Bash - The GNU Bourne Again Shell

Information.gif Please give us a

GNU Bash is the default command interpreter on many GNU / Linux systems. Many scripts are written in Bash, and together with the other tools from GNU / Linux installations can Bash be used for many things.

Bash is also the default shell on many GNU / Linux systems. The shell receives commands from the user in a terminal or console. UiB offers Bash or tcsh as the default shell on GNU / Linux and UNIX systems.

Customizing the shell

Bash reads some files on startup and when closing. You can read more about that in the documentation for Bash. For example, try the command man bash or info bash on a GNU / Linux system.

The files in your home directory controls the settings for Bash:

  • .profile
  • .bash_profile
  • .bashrc
  • .bash_logout

If you can not find those files there (ls -al ~) you can copy the templates for them from the directory /etc/skel.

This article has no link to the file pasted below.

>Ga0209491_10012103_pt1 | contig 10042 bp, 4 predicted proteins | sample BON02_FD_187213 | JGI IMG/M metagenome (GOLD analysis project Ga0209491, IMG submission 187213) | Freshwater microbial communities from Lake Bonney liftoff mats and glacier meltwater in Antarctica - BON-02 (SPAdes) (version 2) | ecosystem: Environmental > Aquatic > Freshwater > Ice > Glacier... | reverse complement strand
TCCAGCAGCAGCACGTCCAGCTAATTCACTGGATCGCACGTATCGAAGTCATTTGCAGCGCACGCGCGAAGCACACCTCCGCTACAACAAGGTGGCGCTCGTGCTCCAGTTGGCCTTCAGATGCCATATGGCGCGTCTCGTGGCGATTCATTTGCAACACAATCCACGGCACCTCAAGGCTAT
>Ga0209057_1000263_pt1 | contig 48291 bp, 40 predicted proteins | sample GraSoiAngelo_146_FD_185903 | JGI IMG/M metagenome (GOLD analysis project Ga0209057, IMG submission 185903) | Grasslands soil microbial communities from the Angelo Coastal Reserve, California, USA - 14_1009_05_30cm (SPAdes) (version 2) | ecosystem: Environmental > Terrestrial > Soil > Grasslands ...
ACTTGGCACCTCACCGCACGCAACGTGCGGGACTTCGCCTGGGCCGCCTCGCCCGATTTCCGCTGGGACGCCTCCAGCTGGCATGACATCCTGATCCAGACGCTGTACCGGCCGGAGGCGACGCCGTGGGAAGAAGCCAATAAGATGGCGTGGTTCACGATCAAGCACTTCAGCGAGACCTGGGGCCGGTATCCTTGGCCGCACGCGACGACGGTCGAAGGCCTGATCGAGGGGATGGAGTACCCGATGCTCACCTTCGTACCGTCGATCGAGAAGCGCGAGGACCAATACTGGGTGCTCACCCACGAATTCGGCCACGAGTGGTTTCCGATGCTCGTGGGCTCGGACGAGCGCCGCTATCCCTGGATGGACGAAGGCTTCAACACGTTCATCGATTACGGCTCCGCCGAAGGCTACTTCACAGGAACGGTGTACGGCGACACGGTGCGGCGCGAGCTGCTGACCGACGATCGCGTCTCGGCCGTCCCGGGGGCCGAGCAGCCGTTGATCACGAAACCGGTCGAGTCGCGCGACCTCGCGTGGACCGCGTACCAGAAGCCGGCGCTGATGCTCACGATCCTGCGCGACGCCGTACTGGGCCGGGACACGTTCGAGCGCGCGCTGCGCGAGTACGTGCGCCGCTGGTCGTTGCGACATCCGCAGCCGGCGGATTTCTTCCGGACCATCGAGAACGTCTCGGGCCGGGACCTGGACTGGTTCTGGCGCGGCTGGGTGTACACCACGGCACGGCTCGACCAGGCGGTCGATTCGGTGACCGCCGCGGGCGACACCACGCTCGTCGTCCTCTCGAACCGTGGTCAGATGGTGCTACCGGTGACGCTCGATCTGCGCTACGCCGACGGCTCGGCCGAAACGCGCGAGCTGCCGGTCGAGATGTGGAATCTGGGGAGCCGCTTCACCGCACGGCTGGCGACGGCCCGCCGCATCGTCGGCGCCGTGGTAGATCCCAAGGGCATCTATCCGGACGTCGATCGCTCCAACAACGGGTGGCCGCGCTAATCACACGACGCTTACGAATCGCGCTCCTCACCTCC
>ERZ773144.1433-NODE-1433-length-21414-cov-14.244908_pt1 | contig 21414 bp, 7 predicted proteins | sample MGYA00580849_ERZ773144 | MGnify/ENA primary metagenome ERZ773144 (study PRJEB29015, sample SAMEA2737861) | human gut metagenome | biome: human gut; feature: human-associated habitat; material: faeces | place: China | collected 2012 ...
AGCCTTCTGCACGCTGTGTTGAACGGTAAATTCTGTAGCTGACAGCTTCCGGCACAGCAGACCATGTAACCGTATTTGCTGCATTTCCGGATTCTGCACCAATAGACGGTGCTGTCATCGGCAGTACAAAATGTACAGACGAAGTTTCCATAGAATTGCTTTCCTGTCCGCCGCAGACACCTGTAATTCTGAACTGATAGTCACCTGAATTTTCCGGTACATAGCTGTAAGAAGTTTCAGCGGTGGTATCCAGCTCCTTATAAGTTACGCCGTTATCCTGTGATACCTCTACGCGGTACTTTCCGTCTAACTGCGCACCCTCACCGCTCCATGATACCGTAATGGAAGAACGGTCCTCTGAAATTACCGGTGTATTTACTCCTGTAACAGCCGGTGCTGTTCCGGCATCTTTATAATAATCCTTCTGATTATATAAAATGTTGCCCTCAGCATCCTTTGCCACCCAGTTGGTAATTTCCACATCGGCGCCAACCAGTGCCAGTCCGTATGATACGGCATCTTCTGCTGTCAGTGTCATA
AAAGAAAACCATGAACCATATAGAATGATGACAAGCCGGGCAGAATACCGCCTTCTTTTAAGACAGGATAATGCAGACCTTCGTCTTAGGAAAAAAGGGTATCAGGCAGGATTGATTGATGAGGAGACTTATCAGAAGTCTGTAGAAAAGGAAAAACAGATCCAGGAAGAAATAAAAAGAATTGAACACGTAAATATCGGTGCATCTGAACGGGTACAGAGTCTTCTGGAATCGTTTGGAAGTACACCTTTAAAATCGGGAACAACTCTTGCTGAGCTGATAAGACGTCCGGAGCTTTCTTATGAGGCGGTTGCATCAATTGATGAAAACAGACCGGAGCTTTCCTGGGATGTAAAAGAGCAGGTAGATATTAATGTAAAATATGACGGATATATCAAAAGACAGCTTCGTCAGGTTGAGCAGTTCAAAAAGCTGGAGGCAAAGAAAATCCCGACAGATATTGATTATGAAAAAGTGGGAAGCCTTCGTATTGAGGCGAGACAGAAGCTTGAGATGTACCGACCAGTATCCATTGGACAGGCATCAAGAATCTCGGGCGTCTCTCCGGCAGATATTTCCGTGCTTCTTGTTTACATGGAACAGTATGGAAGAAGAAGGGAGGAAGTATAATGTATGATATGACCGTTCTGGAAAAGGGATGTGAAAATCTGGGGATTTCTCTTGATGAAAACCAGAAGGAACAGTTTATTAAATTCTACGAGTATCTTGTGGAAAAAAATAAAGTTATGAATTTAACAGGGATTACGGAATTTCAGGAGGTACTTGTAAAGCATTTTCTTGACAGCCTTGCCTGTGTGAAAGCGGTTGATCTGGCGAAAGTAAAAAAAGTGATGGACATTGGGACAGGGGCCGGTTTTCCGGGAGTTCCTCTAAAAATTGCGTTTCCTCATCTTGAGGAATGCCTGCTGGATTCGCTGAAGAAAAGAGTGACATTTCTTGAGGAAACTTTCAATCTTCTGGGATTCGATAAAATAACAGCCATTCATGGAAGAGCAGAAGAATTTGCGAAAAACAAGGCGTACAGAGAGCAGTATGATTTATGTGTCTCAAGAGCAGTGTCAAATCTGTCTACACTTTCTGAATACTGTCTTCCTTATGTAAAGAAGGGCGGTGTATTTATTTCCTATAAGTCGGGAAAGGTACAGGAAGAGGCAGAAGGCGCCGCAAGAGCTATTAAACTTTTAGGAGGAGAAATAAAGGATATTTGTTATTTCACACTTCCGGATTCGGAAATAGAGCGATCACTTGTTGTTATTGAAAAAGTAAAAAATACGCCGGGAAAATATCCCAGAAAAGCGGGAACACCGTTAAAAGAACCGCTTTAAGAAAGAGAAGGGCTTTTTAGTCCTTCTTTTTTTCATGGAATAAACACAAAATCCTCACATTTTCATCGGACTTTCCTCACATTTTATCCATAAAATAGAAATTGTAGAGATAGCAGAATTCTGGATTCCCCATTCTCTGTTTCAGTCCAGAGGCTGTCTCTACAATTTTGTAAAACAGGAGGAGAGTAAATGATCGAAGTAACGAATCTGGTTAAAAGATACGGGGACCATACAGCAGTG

$ cd ~
$ ls .bash*
ls: cannot access .bash*: No such file or directory
$ cp /etc/skel/.bash* ~

If the files are there, you must of course not overwrite them, then you will lose the settings made ​​in the files before.

Environment Variables

A common method to set up environment variables in bash is to add a line for each variable in the file ~/.bashrc, as follows:

$ export test = "This is a test"

This gives the variable $test value 'This is a test'. It is common for system variables to use CAPS, and that all other variables not use all capital letters.